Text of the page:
Even if you’ve never heard of David Vincent Gonzales, if you’ve attended events in Summit and Eagle counties, you’re probably familiar with his work. Over the years, the Manitou Springs-based artist has painted commemorative posters for the Vail Film Festival and the USA Pro Challenge, Breck’s National Repertory Orchestra and Ullr Fest, even phone books in Vail and Summit. His subjects tend to be runners, skiers, cyclists, and musicians, with his niche being action sports, the energy of motion rendered in abstract strokes with vibrant splashes of color and an underlying exuberance. It’s a style he credits to growing up in a family of artists in Santa Fe, New Mexico, surrounded by the same rust-dusted landscape that influenced the pastel palette of Georgia O’Keeffe, where the galleries of Canyon Road and stalls in the city’s plaza market were both public school and playground.
“My grandmother had this collection of art supplies in her cabinet, and I would sit outside with my cousin Carlos and copy what he was painting or drawing,” recalls Gonzales, who claims noted santo woodcarver Ben Ortega among his many relations. “My dad was always working on different art projects, too—it all just made such an impression on me.”
A resident of Manitou Springs, Colorado, for the past 20 years, Gonzales harnesses his world of vivid blues, greens, purples, reds, and yellows in a small studio space flooded with natural light that straddles Ruxton Creek as it runs through town. He rarely sits while working—even a recent knee injury that left him on crutches for months couldn’t confine him to a chair—exercising, fasting, meditating, and practicing yoga as the river babbles beneath him. He chooses biking over driving (long hauls to galleries in Breck and Vail Village being the exception), and lives the life of an ascetic, crediting a plant-based diet for much of his energy and mental clarity throughout the day. His work also echoes a similarly environmental emphasis, both from the landscapes that come to dominate his work (portraits of athletes are often subjugated by prominent mountain peaks or multi-hued streaks of wind), and the non-toxic paints, eco-friendly sealers, and made-in-the-USA panels used to create it. It all goes back to those formative days in Santa Fe.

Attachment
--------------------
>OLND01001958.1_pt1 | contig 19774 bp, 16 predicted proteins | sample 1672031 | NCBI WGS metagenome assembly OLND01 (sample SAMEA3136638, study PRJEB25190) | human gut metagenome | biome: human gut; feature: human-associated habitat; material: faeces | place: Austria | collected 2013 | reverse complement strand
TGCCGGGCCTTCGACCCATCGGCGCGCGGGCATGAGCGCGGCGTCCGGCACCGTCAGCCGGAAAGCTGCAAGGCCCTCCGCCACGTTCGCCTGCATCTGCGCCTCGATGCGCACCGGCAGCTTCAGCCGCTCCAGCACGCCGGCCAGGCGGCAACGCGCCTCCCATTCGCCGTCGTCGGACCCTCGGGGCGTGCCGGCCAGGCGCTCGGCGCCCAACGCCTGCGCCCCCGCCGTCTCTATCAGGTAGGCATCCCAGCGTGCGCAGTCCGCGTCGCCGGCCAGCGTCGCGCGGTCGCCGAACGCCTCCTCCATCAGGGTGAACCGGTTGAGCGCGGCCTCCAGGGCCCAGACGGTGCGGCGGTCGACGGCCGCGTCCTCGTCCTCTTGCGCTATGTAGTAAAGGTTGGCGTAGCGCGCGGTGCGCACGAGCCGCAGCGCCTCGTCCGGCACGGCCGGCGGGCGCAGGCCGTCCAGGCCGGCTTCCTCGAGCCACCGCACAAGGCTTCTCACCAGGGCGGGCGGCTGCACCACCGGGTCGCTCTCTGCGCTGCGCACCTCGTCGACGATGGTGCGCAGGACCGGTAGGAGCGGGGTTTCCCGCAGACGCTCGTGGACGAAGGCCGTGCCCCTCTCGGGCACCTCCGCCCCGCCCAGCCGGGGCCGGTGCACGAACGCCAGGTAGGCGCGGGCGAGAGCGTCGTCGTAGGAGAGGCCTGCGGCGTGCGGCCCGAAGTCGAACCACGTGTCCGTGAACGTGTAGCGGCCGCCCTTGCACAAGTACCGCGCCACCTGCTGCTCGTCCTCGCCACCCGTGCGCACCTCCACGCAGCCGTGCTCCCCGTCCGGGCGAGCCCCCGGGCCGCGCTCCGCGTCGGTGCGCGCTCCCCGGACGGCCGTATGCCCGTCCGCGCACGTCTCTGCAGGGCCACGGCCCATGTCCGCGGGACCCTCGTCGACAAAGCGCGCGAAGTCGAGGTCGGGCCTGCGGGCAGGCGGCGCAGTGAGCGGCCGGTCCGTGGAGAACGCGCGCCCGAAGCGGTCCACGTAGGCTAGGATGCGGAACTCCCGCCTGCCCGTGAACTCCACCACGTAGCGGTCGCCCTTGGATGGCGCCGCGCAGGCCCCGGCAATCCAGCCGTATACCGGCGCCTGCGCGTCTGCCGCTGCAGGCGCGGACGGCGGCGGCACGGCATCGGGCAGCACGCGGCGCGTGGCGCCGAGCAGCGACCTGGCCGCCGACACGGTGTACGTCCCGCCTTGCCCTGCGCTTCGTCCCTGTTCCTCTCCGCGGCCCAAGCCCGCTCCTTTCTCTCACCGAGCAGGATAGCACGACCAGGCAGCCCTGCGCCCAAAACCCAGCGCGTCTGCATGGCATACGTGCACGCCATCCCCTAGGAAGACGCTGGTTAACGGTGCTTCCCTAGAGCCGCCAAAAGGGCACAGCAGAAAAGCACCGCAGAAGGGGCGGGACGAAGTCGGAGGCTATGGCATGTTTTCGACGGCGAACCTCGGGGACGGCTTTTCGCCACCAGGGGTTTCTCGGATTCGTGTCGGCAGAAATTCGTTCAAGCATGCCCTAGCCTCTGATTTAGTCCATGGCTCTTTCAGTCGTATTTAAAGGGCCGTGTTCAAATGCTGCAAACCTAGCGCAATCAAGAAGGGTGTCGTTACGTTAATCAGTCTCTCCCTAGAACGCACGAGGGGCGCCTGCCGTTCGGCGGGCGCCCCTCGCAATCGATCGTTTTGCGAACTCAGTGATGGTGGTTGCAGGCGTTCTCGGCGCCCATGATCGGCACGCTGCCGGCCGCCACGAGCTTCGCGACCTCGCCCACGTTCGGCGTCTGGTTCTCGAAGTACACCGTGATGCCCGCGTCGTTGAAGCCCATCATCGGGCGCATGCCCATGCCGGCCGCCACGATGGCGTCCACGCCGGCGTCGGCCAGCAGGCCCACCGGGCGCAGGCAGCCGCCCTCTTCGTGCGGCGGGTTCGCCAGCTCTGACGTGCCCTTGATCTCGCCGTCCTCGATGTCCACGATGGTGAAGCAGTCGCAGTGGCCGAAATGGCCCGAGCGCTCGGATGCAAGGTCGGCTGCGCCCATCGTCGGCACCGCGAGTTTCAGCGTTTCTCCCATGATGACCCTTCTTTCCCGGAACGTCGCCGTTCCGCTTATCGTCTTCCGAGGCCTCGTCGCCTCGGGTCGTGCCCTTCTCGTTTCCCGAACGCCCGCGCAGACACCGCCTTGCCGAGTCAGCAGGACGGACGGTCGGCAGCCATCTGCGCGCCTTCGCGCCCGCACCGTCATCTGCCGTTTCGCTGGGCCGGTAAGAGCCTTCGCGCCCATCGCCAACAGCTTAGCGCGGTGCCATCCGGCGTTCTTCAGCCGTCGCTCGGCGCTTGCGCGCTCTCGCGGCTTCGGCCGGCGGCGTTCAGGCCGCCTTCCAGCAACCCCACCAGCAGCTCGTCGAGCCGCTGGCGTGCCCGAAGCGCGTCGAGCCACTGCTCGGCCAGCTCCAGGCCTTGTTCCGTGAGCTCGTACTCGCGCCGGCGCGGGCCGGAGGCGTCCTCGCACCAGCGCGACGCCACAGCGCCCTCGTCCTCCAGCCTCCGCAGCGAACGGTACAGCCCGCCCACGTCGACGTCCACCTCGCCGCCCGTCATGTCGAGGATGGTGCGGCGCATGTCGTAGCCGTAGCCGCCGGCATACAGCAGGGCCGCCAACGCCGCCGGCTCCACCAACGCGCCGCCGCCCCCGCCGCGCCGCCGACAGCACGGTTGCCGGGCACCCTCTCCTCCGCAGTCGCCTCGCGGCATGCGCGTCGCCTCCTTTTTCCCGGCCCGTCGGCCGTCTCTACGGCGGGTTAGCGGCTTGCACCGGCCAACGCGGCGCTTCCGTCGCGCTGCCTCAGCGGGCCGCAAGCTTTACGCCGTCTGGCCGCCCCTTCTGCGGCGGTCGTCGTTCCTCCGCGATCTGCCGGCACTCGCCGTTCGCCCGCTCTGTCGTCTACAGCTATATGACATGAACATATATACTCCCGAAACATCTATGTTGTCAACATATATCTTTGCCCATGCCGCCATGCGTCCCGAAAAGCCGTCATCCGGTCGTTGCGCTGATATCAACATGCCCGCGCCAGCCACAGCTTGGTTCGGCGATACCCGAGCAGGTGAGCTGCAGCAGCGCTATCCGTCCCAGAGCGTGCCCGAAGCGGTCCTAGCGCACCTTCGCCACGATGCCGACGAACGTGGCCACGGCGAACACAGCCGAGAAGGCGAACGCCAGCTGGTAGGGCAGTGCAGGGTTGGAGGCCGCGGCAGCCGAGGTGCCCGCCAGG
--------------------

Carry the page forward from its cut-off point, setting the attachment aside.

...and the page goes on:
“I was always just surrounded by that type of consciousness growing up in New Mexico,” Gonzales explains. “It was always about helping each other out—not just in my family but in our community—and that rubbed off on me, and I continue to practice that today.”
That attitude has won him notice, and commissions. This spring, Gonzales once again will be the Vail Film Festival’s official artist, and he will also be an artist-in-residence at Raitman Art Galleries on Bridge Street in Vail Village, where he’ll be live-painting scenes from iconic ski photography as the main event of a monthlong show (“Powder,” March 16–April 15) that doubles as a benefit for Warren Miller ski film star Chris Anthony’s Youth Initiative Project. He’s also working on an original painting to be auctioned off later this year at a fundraiser for an Anthony documentary about a ski race organized by 10th Mountain Division soldiers on Slovenia’s Mt Mangart at the close of World War II. “David did a painting for my foundation that was auctioned off last year, and I explained this project to him and he fell in love with the topic,” says Anthony. As with his appearance on Bridge Street, one thing’s for certain: it’s going to be colorful, full of energy—and maybe even a little messy.
“When I’m working in my studio, I’m bouncing around more, and I always end up splattering paint on the walls,” he says. “When I’m working in the gallery, I have to be more conservative ... It’s still high-energy, but with a lot less paint flying across the room.”
March 16–April 15
Raitman Art Galleries
227 Bridge St, Vail Village